Update: ThruPore Technologies continues growth in Delaware
NEWARK— ThruPore Technologies Inc., a market-disrupting, woman-led company known for its Dr. Filter product, plans on moving operations in Alabama to Delaware in one lab space in Newark.
Spun out of the University of Alabama nine years ago, the company will invest $1 million in renovating 9,000 square feet in the Pencader Corporate Center on Route 896, with 7,000 square feet devoted to research, development and manufacturing of its HVAC filter that kills 99.99% of airborne viruses.
ThruPore Technologies foresees growth in the next three years triggered by demand for HVAC air filters due to COVID-19, predicts creating 57 jobs in Delaware. That would include relocated positions from Alabama. These positions would have salaries ranging between $69,000 to $150,000, and would include roles in departments like sales and marketing, research and development, shipping logistics and in administration.
Having the ThruPore team and operations under one roof will be vital for the company to set up seamless operations that will enable it to truly disrupt the air filtration market. ThruPore president and CEO Dr. Francessa Sayler said that Delaware’s intimate business community was also the main attraction to grow the company.
“The key here is that the people in Delaware take the time to get to know each other and keep that personal information at the top of their mind,” Sayler said in a prepared comment. “They use this information to make decisions in their daily lives about where they can help others, whether that’s by providing expertise, resources or legislation. It is really a beautiful thing, and I am excited to become a bigger part of the Delaware ecosystem.”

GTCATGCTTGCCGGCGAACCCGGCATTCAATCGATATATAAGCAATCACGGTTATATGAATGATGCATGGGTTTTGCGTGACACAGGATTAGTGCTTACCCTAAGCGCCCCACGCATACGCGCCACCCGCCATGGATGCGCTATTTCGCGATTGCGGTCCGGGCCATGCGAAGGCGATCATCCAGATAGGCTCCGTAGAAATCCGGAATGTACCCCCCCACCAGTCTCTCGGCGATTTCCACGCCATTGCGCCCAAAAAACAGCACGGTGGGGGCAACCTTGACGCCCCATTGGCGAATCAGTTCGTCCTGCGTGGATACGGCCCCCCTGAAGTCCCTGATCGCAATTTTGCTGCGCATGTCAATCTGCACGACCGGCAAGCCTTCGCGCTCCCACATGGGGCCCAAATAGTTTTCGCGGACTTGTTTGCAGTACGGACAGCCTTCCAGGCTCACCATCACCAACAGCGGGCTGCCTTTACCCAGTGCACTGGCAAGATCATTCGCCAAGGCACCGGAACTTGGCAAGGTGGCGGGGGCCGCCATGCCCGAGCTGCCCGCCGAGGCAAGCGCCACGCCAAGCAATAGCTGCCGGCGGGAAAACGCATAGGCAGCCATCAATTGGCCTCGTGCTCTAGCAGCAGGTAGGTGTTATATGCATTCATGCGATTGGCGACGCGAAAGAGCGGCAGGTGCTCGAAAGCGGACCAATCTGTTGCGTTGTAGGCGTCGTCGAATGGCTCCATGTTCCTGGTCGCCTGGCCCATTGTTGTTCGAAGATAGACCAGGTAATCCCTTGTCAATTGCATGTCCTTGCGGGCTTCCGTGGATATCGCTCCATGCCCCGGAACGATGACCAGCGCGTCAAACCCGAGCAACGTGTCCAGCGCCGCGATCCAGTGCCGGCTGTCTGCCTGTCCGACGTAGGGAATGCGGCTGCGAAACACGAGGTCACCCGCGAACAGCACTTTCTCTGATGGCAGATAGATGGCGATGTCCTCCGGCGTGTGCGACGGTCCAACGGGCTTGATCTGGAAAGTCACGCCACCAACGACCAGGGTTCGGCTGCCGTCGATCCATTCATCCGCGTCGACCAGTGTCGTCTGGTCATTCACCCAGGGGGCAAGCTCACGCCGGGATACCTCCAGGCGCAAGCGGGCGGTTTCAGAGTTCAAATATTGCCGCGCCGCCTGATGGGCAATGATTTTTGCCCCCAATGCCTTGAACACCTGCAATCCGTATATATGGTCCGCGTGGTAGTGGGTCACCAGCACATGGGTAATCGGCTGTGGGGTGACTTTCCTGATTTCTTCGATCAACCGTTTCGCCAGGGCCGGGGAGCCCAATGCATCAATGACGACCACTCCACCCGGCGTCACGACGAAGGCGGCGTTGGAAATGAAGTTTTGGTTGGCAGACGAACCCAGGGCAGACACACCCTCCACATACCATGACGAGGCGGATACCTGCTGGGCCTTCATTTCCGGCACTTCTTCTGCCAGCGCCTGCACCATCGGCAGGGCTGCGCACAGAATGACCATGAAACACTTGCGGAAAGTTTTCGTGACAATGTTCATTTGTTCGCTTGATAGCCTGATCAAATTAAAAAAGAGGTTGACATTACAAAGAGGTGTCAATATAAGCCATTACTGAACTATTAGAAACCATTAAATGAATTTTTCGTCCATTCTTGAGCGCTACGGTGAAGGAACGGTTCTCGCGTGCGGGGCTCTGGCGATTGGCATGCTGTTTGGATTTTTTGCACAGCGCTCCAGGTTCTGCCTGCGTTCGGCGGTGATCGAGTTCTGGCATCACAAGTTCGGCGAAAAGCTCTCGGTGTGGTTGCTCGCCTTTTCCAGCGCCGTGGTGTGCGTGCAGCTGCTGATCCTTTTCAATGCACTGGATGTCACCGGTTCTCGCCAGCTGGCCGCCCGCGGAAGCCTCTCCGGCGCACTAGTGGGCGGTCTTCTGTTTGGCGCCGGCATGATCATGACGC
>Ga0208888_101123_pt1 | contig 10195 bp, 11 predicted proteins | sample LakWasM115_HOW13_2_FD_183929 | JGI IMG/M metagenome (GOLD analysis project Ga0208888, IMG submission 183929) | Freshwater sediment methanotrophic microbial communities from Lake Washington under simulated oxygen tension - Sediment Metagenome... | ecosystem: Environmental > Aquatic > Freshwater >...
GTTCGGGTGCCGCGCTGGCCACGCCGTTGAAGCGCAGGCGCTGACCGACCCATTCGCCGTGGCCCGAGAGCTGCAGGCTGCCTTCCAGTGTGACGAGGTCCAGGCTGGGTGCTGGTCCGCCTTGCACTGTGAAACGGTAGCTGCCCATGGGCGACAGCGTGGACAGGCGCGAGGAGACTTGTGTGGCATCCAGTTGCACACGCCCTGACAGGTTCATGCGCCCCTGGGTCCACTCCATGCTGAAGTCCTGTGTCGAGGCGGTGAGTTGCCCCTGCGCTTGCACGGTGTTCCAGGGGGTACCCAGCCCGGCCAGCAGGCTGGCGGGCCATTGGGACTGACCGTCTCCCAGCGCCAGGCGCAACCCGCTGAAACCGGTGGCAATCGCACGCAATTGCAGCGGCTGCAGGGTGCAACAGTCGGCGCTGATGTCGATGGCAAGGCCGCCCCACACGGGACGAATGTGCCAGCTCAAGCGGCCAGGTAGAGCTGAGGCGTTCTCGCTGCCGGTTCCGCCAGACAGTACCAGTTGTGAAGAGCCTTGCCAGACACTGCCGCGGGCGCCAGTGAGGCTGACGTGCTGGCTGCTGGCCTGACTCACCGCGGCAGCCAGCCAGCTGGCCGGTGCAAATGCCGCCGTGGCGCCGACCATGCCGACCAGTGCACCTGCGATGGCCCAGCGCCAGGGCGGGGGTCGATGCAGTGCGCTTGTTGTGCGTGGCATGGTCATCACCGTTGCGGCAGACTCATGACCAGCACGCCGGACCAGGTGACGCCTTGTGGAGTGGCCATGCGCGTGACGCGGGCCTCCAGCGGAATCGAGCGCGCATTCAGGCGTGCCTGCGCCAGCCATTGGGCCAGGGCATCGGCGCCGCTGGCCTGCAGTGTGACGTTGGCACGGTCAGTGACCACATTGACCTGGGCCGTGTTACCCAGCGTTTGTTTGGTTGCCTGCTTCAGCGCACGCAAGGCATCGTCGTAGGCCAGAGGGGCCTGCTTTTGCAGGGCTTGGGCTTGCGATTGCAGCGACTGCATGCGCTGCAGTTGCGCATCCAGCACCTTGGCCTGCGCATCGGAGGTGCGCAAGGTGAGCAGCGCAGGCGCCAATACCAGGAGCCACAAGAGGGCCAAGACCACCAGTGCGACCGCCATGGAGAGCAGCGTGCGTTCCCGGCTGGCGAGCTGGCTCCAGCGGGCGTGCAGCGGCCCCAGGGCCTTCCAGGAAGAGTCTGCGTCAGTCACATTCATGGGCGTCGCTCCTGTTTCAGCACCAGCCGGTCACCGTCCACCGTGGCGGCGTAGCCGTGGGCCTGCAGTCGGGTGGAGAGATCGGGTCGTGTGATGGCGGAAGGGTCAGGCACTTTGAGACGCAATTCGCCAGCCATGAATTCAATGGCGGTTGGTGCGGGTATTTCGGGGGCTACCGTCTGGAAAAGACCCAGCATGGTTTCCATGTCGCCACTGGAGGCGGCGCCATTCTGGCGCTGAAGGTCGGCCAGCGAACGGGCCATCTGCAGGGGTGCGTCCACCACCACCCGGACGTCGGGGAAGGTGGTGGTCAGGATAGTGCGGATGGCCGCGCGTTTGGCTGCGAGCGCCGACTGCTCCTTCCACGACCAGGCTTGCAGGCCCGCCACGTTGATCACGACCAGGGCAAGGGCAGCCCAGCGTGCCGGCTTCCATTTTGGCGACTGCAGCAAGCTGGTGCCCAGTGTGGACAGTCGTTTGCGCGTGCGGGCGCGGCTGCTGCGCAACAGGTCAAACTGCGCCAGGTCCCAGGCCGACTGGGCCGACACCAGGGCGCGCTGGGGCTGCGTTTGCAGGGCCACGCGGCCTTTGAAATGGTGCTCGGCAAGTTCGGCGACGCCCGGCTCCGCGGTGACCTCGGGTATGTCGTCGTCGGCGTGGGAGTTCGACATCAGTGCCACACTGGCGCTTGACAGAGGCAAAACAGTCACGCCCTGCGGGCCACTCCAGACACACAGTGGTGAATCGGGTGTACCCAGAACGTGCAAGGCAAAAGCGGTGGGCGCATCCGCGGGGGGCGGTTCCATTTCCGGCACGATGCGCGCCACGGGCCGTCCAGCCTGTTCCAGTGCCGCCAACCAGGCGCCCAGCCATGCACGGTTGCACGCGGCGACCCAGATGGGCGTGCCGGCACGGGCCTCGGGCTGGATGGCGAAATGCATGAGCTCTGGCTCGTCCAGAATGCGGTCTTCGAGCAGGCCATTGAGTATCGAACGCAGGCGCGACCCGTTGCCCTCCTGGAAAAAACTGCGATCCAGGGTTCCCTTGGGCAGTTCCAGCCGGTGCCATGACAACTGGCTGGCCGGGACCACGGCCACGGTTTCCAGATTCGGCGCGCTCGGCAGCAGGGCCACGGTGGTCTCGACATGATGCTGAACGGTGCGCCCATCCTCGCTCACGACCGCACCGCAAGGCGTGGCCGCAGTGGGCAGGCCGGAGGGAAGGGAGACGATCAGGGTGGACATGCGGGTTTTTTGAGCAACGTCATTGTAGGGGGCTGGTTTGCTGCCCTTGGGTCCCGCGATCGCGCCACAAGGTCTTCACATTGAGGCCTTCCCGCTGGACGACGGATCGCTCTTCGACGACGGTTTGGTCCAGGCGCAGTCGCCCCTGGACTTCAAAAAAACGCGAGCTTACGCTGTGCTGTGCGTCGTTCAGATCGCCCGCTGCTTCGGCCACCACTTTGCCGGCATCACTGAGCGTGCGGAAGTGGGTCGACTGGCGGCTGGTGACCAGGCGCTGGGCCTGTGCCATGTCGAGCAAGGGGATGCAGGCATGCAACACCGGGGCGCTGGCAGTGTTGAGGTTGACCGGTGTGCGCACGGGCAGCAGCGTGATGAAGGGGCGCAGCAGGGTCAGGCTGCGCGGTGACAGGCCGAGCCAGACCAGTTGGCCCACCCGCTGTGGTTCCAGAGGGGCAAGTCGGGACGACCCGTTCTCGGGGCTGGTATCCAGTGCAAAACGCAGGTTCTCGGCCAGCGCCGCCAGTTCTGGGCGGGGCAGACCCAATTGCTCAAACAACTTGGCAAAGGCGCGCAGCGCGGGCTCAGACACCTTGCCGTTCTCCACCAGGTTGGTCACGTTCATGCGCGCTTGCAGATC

ThruPore has received two grants totaling nearly $564,000 from the Delaware Strategic Fund by the state Council on Development Finance, including a Jobs Performance Grant of up to $210,090 and a Lab Space Grant of $353,800.
ThruPore first started as a way to manufacture new chemical processes for green technology, but later pivoted to air filtration during the pandemic. Dr. Filter uses a proprietary manufacturing platform to make highly porous synthetic carbon catalyst products, which it sells to large chemical companies. The company has focused first on installation in the commercial space, but Sayler noted that they are open about other markets.
“We’ve worked with the U.S. Air Force before. We focused first on commercial space to get people back to work when occupancy was so limited, but it really can be used anywhere,” she told the Council on Development Finance on May 24.
The newly-established Lab Space Grant includes $3 million, and ThruPore is one of its first companies funded by it. The Lab Space Grant was created to grow the lab space and keep innovators looking for it from leaving the First State, with funding up to 33% of lab fit-out or up to $50 per square foot.
“Funding ThruPore epitomizes the goal of the Lab Space Grant program to support companies that need larger wet lab spaces so that they can scale up here in Delaware,” Ariel Gruswitz, Delaware Prosperity Partnership director of Innovation said. “Their growth brings high-quality jobs and investment in priority industry and technology markets to Delaware’s economy and significant talent and mentoring to its community of science and technology innovators.”